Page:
London, 20 February (Argus) — Global demand for oil, biofuels and other liquid fuels will plateau in the late 2030s under the main scenario of BP's latest Energy Outlook, published today.
BP describes it as the "evolving transition" (ET) scenario, which assumes government policies, technologies and societal preferences evolve in a similar way and at a similar pace to the recent past.
The outlook offers a variety of alternative scenarios. This marks a departure from BP's previous outlooks, which have focused on a base case scenario outlining the "most likely" path for energy markets.
The ET scenario "is doing the same work as the new policies scenario does for the IEA", chief economist Spencer Dale said. "It is giving you a sense of the path we are evolving along, absent a big shock to technology and absent a big shock to policy."
Liquids consumption is around 109mn b/d in 2040 under the ET scenario, up by 13mn b/d from 2016. Demand continues to increase for most of the period, driven by rising prosperity in emerging economies. But "we have a very small decline in the final five years of the outlook", Dale said. "The key factor here is transport becoming increasingly efficient," he said.
The transport sector accounts for over half of the 13mn b/d of demand growth, with non-road vehicles and trucks accounting for the majority of that. "But the stimulus from transport demand gradually fades as the pace of vehicle efficiency improvements quickens and alternative fuels penetrate the transport system," BP said.
Liquids consumption in the transport sector stops growing towards the end of the outlook. The non-combusted use of oil — particularly as a feedstock for petrochemicals — replaces transport as the main source of demand growth after 2030. This reflects "the more limited scope for efficiency gains", BP said.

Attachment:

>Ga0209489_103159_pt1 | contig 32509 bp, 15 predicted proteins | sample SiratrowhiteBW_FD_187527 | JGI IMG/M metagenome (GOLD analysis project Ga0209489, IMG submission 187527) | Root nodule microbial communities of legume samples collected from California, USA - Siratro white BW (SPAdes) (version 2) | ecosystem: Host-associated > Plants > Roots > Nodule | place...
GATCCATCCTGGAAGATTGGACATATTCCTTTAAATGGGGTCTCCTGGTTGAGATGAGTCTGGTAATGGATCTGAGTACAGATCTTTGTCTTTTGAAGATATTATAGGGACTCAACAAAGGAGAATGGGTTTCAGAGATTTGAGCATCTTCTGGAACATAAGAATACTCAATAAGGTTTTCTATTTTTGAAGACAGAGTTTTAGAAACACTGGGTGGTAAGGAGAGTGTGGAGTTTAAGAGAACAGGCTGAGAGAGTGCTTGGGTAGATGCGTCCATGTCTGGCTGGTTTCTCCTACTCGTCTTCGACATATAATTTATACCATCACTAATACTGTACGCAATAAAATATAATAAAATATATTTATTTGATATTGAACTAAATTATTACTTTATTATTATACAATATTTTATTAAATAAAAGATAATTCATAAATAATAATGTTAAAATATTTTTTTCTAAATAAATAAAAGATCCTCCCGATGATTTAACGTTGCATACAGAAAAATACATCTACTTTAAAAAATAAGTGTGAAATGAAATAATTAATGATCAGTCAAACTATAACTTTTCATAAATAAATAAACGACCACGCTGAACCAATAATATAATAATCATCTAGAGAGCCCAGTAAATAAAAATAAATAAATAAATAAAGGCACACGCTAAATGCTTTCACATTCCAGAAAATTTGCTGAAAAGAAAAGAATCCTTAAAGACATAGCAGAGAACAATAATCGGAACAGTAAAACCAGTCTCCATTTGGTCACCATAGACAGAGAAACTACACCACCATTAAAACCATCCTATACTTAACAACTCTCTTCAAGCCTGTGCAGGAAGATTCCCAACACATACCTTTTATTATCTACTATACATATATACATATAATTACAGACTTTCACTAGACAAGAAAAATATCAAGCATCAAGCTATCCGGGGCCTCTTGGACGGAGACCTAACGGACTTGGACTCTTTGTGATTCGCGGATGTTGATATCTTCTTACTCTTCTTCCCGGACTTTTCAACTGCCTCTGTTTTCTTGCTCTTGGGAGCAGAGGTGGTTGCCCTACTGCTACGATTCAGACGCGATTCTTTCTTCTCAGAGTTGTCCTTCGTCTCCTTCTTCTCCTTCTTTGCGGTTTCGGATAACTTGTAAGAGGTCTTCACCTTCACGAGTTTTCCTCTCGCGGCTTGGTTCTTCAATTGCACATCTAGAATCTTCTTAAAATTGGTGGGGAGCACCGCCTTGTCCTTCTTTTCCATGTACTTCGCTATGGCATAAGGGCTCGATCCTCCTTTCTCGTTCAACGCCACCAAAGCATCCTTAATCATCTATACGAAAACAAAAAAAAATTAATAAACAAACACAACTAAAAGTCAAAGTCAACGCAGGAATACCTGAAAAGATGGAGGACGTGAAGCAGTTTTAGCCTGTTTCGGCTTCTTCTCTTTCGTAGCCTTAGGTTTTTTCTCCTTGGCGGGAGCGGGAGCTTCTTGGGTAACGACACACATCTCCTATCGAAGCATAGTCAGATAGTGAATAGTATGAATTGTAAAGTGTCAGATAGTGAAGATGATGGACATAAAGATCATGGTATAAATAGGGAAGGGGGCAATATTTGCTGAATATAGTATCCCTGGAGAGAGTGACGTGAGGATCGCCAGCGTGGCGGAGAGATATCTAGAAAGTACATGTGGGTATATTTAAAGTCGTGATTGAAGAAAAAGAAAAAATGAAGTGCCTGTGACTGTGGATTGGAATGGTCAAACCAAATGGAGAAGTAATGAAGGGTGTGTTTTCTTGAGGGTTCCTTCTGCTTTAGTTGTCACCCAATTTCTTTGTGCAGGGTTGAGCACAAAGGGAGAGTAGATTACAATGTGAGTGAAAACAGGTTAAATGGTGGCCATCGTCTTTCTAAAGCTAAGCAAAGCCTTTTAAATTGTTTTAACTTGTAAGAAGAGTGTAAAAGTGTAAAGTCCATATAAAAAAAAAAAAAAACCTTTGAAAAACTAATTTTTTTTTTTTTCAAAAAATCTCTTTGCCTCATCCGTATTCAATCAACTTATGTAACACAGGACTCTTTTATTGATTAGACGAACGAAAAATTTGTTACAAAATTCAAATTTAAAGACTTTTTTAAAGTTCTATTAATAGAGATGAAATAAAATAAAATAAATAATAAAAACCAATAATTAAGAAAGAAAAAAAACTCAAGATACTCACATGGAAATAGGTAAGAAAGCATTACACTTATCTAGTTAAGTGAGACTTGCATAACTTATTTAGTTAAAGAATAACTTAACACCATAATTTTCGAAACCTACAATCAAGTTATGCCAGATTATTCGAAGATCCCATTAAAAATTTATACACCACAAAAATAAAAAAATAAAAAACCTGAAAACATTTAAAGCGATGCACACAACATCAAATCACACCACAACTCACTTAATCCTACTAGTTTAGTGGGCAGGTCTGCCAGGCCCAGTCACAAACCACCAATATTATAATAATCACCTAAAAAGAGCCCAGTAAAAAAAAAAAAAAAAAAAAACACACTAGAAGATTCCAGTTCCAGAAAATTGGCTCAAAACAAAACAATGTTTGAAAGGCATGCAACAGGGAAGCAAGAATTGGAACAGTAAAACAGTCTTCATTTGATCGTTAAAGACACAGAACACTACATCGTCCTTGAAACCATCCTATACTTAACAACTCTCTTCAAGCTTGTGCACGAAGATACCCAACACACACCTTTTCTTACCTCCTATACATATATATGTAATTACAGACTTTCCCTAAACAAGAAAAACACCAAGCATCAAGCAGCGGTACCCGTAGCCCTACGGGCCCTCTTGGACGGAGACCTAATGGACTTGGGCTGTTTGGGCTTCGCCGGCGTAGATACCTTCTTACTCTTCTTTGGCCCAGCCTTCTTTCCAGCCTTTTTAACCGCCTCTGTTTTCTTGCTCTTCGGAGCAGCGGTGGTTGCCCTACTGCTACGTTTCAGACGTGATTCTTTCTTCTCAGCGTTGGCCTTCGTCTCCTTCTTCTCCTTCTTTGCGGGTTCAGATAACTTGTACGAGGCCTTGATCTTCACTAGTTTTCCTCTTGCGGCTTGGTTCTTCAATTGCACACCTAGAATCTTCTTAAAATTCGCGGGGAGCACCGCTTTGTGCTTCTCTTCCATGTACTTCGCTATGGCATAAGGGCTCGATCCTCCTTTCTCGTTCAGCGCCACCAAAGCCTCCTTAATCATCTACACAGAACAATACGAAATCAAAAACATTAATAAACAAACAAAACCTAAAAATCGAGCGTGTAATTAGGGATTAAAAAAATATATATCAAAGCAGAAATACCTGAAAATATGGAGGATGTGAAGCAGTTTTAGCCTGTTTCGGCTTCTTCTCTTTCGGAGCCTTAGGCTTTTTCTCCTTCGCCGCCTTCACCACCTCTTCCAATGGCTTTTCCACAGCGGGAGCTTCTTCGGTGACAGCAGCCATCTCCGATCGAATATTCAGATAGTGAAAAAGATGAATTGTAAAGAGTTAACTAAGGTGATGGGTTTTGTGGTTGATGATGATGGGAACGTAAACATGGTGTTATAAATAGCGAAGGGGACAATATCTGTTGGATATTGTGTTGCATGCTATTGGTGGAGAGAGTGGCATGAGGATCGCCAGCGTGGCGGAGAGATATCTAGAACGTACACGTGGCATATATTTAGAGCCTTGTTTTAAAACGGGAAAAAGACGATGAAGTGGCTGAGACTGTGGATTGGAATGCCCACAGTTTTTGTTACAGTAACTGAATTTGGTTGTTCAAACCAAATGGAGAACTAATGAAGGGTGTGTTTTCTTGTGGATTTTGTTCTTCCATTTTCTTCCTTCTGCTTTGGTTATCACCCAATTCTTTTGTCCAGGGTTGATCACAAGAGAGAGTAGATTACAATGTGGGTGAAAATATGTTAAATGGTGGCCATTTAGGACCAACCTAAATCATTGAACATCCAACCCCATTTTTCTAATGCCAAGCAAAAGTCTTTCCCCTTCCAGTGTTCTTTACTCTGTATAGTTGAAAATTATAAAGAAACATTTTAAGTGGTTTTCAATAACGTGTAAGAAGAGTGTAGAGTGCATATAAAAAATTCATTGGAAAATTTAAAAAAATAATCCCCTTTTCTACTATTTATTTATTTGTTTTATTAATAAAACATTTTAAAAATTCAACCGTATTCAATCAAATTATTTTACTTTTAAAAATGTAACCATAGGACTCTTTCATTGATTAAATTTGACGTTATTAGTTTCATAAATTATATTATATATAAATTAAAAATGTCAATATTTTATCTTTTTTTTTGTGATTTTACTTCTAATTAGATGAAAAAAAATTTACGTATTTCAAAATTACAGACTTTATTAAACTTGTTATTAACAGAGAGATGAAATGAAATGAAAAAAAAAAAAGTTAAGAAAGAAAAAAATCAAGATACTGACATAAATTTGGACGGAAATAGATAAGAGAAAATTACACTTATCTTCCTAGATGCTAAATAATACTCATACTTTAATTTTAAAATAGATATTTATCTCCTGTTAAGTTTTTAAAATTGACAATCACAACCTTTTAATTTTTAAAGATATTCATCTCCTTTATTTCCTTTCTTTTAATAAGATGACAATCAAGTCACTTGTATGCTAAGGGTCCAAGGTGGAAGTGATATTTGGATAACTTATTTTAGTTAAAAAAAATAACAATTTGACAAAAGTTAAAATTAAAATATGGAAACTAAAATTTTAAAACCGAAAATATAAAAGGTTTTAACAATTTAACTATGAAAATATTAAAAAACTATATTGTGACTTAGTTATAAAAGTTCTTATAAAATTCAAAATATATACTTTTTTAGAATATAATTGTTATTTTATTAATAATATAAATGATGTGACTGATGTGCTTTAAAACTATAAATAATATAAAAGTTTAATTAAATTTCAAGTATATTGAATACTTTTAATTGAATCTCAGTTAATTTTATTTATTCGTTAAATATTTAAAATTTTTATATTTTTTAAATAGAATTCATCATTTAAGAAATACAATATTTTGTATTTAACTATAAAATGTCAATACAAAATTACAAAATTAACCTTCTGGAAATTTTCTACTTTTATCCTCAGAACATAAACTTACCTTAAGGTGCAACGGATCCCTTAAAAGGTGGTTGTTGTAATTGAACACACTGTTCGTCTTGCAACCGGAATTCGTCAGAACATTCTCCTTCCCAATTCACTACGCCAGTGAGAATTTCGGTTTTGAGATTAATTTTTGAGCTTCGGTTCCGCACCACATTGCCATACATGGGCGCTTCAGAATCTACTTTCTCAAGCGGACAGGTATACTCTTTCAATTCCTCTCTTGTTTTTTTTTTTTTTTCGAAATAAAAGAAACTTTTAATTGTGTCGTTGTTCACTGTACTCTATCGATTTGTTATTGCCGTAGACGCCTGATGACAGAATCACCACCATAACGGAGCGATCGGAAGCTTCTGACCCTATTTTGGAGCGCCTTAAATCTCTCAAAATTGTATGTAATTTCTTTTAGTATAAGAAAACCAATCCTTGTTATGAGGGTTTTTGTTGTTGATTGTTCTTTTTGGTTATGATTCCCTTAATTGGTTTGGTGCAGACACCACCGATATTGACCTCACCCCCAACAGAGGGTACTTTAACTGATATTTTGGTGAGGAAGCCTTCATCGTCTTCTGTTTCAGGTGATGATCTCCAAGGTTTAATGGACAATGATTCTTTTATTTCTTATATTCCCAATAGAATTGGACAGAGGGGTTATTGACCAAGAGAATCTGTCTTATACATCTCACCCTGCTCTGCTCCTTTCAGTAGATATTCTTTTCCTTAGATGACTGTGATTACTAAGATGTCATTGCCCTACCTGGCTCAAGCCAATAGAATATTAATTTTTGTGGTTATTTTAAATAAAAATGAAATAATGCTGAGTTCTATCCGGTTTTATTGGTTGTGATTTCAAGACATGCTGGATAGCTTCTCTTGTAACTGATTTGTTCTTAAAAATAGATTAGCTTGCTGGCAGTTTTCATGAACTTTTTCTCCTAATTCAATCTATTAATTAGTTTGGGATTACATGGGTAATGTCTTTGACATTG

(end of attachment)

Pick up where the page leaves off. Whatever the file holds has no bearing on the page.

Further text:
Demand for travel by cars more than doubles by 2040 in the ET scenario. But liquids consumption by cars is broadly flat compared with 2016, mainly because of tightening emissions standards. The switch to electric vehicles, together with increased use of shared-mobility cars, reduces consumption by a combined 4.5mn b/d over the outlook period. But this is "not a game-changer for oil demand", Dale said. Other gains in fuel efficiency have a much more significant effect.
BP has included a scenario in which the sale of all internal combustion engine vehicles, including plug-in hybrids, is banned globally from 2040. This reduces 2040 liquids demand by around 10mn b/d compared with the ET scenario. But overall consumption is still higher in 2040 than in 2016 under this scenario.
On the supply side, BP's ET scenario envisages the US and Opec dominating growth. US tight oil underpins supply increases in the first half of the outlook period, and peaks at almost 10mn b/d in early 2030s. Total US liquids production, including natural gas liquids, plateaus at 23mn b/d around the same time. Opec's Middle East producers drive output growth from the late 2020s.
"The abundance of global oil resources is assumed to prompt Opec members to reform their economies, reducing their dependency on oil and allowing them gradually to adopt a more competitive strategy of increasing their market share," BP said.
Opec output increases by around 6mn b/d by 2040 under the ET scenario. Non-Opec supply rises by 5mn b/d, with higher production from the US, Russia and Brazil more than offsetting declines in higher-cost regions.
BP offers a couple of alternative scenarios for US supply, given the significant uncertainty about the pace and duration of tight oil growth. One possibility is that the availability of finance allows a more rapid expansion, causing tight oil output to peak at around 12mn b/d but decline more rapidly than in the ET scenario. Another is that recoverable US tight oil resources are higher than in the ET scenario, "perhaps enabled by stronger productivity gains". US tight oil production could grow to around 15mn b/d by 2030 under this scenario and remain at that level for the rest of the outlook period.